New Year will be soon upon us again and that means it’s time for some traditional Japanese celebrations! New Year, called Shōgatsu in Japanese is one of the most important festivals of the year with plenty of tasty food and drink, as well as a fantastic variety of interesting customs.
If you want to experience some of the fun that happens during the Japanese New Year celebrations, why not join us at Japan Centre and get involved. There’s free samples to be had to make it even more tempting! :)
Called mochitsuki in Japanese, mochi pounding is the custom of pounding large amounts of mochi rice into soft, stretchy and sticky mochi! Using a giant hammer and a huge mortar, one person hammers down on the mochi while another person adds water and flips the mochi over in between pounding to stop it from sticking. It is a technique that takes a lot of coordination, but is certainly quite a show to watch. You can find out more about mochi and mochi making in our blog post on the subject.
Want to see some authentic mochi pounding at Japan Centre? Head over to Japan Centre Piccadilly and enjoy the spectacle. We will even have some free mochi to give away to anyone who wants to try this authentically made Japanese sweet.
Sake ‘Cask Opening’ Ceremony
Kagami Biraki literally means ‘opening the mirror’ in Japanese and refers to an ancient ritual of opening either a type of mochi, or more recently breaking open a ceremonial cask of sake. This is a common practice which although traditionally done just after New Year, is now popularly done at weddings, opening ceremonies for new businesses and other various special occasions in Japan.
We will be breaking open our very own cask of Gekkeikan sake at Japan Centre Piccadilly. If you’ve recovered from New Year’s Eve, you can also grab a free taste of the sake after the ceremony! :)
Like a bulging Christmas cracker ready to explode, Japan Centre is bursting with dazzling options for your Christmas parties. So do something a little different this year, and bring a flavour of Japan to your Christmas celebrations.
Mochi mochi mochi! The sticky treat from Japan that’s gaining popularity around the world. Join Japan Centre, as we dive into the gooey, squishy and delicious world of mochi madness.
We’re delighted to have our paws on 7 wonderfully wacky new KitKat flavours. So dare to be a little different, and check out our stupendous selection at Japan Centre.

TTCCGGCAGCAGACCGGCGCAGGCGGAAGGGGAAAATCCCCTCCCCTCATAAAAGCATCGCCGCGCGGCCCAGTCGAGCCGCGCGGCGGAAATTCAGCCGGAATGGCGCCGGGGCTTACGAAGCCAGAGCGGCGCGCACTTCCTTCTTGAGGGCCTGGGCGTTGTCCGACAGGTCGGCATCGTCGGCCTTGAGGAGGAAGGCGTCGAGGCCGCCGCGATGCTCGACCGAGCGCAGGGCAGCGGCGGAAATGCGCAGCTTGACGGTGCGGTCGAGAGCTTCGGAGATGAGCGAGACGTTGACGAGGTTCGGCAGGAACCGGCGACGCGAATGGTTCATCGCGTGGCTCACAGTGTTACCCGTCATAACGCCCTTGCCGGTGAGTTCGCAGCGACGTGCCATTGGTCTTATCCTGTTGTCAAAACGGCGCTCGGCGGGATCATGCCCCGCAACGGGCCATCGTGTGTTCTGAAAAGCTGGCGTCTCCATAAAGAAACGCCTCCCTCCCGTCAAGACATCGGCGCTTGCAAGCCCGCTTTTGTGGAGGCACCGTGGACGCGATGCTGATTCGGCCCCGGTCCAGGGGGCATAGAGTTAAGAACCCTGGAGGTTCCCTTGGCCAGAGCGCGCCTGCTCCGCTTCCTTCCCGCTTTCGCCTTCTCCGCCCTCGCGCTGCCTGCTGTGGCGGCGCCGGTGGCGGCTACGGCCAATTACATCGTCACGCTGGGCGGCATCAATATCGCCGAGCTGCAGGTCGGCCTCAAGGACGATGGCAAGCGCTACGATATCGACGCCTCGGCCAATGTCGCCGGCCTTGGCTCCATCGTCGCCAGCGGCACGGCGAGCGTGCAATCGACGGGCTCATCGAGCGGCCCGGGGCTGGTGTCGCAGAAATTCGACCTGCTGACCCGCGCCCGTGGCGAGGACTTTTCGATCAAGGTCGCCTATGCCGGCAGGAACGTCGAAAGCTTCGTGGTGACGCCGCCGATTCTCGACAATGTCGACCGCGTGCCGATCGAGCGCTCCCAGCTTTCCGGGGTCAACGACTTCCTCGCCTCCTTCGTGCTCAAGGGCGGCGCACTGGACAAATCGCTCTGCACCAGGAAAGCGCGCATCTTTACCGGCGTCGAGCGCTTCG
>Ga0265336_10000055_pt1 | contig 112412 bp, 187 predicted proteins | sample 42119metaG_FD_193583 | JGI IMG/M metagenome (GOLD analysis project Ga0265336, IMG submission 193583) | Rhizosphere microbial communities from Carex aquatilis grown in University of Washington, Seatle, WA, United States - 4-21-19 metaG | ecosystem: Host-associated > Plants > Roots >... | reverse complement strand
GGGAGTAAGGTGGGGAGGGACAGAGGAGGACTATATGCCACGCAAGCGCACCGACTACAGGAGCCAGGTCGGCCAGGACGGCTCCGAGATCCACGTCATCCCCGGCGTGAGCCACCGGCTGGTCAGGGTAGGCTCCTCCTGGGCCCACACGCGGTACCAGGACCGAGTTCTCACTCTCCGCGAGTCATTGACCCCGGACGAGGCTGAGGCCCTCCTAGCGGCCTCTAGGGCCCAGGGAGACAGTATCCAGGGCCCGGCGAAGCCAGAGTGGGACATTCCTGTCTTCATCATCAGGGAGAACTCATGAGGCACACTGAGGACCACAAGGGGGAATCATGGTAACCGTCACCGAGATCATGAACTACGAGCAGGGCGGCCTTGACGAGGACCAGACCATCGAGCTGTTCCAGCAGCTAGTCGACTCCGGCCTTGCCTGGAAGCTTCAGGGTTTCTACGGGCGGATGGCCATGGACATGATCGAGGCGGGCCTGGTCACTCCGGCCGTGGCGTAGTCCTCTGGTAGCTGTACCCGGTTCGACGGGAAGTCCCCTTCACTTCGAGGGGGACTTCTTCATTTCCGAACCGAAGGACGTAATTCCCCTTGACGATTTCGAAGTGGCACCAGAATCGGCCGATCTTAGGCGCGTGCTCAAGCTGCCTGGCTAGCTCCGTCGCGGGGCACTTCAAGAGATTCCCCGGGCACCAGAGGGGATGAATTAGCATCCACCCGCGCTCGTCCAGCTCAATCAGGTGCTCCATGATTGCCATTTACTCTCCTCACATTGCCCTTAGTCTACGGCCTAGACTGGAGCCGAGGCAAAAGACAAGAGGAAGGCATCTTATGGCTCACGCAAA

Ahh the hot pot! The quintessential stake for the icy heart of winter. In Japan, one pot dishes, known as nabe, are well loved by wee nippers and toothless grandmas alike (and not just because they require minimal chewing.)
Let Japan Centre introduce you to the wonderful world of nabe!
Sake is delicious with Japanese food, but it’s fantastic with all kinds of food. Find out which classic non-Japanese dishes are simply amazing with sake!
Greetings, Inside Japan Centre Readers!
As has been mentioned in previous blog posts, we in the Japan Centre online hub dedicate a lot of our time to bringing new and exciting Japanese foods, drinks, and other assorted groceries to japancentre.com for your online shopping pleasure. However, we are fully aware that the product page on japancentre.com is not always enough to showcase how great our items are. Therefore we are delighted to introduce Japan Centre Online Tries; a new segment of Inside Japan Centre where we try our newest or most popular items and give you a detailed report on the experience.
Zoom into Japan! Every month, Japan Centre will be profiling locations around Japan, finding out what they’ve got to offer the hungry traveller. So come join us, and feast your eyes on some spectacular places!
First up- it’s Nagasaki.
Picturesque, culturally rich and offering splendid culinary delights, Nagasaki is a charming gem on the southern island of Kyushu.
If you are a fan of Japanese food and cuisine, or even if you have travelled to Japan, it is pretty certain that you have tried miso soup before. You may have tried instant miso, ready in less than a minute and available in a variety of flavours. Alternatively, you may have prepared “proper” miso, using miso paste. Or you may have been served a bowl along with your Japan Centre lunch. But how familiar are you with how miso is made and the ways in which the different types of miso are used?